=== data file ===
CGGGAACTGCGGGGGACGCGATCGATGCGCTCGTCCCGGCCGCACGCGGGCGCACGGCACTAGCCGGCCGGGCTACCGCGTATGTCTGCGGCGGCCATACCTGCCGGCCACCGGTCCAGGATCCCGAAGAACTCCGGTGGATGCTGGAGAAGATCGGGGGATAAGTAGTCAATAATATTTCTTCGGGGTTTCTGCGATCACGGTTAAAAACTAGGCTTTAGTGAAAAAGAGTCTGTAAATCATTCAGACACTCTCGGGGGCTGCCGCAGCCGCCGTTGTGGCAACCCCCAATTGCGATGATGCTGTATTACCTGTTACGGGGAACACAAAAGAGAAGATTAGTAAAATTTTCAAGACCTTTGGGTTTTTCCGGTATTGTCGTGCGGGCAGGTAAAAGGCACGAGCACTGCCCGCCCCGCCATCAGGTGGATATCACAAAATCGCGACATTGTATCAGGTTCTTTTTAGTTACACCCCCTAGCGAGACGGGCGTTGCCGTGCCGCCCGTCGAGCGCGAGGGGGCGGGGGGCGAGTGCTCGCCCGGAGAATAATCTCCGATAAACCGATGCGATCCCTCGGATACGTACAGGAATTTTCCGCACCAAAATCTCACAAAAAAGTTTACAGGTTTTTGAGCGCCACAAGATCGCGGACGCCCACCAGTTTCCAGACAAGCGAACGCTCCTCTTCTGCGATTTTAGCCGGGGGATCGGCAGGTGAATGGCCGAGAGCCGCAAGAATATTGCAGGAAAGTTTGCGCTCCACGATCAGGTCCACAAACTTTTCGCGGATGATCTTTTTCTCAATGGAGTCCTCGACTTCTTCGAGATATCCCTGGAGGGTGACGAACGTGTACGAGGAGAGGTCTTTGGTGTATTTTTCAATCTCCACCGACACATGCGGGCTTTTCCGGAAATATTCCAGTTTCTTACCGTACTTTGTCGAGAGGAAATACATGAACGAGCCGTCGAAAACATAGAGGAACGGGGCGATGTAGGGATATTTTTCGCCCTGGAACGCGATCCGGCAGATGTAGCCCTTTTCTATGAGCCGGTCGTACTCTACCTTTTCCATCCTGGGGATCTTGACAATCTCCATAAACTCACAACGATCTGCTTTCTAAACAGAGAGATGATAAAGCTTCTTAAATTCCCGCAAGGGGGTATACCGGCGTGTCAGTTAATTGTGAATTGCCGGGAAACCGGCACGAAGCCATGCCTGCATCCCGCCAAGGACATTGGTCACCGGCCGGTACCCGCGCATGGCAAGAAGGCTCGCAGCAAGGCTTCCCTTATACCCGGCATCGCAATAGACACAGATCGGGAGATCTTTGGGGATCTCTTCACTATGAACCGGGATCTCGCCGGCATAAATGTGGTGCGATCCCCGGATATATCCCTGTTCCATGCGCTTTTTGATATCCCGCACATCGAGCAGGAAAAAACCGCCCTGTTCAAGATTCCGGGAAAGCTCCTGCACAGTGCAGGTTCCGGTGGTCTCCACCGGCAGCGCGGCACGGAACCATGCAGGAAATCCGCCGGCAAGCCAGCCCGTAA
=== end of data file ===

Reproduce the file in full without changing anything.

CGGGAACTGCGGGGGACGCGATCGATGCGCTCGTCCCGGCCGCACGCGGGCGCACGGCACTAGCCGGCCGGGCTACCGCGTATGTCTGCGGCGGCCATACCTGCCGGCCACCGGTCCAGGATCCCGAAGAACTCCGGTGGATGCTGGAGAAGATCGGGGGATAAGTAGTCAATAATATTTCTTCGGGGTTTCTGCGATCACGGTTAAAAACTAGGCTTTAGTGAAAAAGAGTCTGTAAATCATTCAGACACTCTCGGGGGCTGCCGCAGCCGCCGTTGTGGCAACCCCCAATTGCGATGATGCTGTATTACCTGTTACGGGGAACACAAAAGAGAAGATTAGTAAAATTTTCAAGACCTTTGGGTTTTTCCGGTATTGTCGTGCGGGCAGGTAAAAGGCACGAGCACTGCCCGCCCCGCCATCAGGTGGATATCACAAAATCGCGACATTGTATCAGGTTCTTTTTAGTTACACCCCCTAGCGAGACGGGCGTTGCCGTGCCGCCCGTCGAGCGCGAGGGGGCGGGGGGCGAGTGCTCGCCCGGAGAATAATCTCCGATAAACCGATGCGATCCCTCGGATACGTACAGGAATTTTCCGCACCAAAATCTCACAAAAAAGTTTACAGGTTTTTGAGCGCCACAAGATCGCGGACGCCCACCAGTTTCCAGACAAGCGAACGCTCCTCTTCTGCGATTTTAGCCGGGGGATCGGCAGGTGAATGGCCGAGAGCCGCAAGAATATTGCAGGAAAGTTTGCGCTCCACGATCAGGTCCACAAACTTTTCGCGGATGATCTTTTTCTCAATGGAGTCCTCGACTTCTTCGAGATATCCCTGGAGGGTGACGAACGTGTACGAGGAGAGGTCTTTGGTGTATTTTTCAATCTCCACCGACACATGCGGGCTTTTCCGGAAATATTCCAGTTTCTTACCGTACTTTGTCGAGAGGAAATACATGAACGAGCCGTCGAAAACATAGAGGAACGGGGCGATGTAGGGATATTTTTCGCCCTGGAACGCGATCCGGCAGATGTAGCCCTTTTCTATGAGCCGGTCGTACTCTACCTTTTCCATCCTGGGGATCTTGACAATCTCCATAAACTCACAACGATCTGCTTTCTAAACAGAGAGATGATAAAGCTTCTTAAATTCCCGCAAGGGGGTATACCGGCGTGTCAGTTAATTGTGAATTGCCGGGAAACCGGCACGAAGCCATGCCTGCATCCCGCCAAGGACATTGGTCACCGGCCGGTACCCGCGCATGGCAAGAAGGCTCGCAGCAAGGCTTCCCTTATACCCGGCATCGCAATAGACACAGATCGGGAGATCTTTGGGGATCTCTTCACTATGAACCGGGATCTCGCCGGCATAAATGTGGTGCGATCCCCGGATATATCCCTGTTCCATGCGCTTTTTGATATCCCGCACATCGAGCAGGAAAAAACCGCCCTGTTCAAGATTCCGGGAAAGCTCCTGCACAGTGCAGGTTCCGGTGGTCTCCACCGGCAGCGCGGCACGGAACCATGCAGGAAATCCGCCGGCAAGCCAGCCCGTAA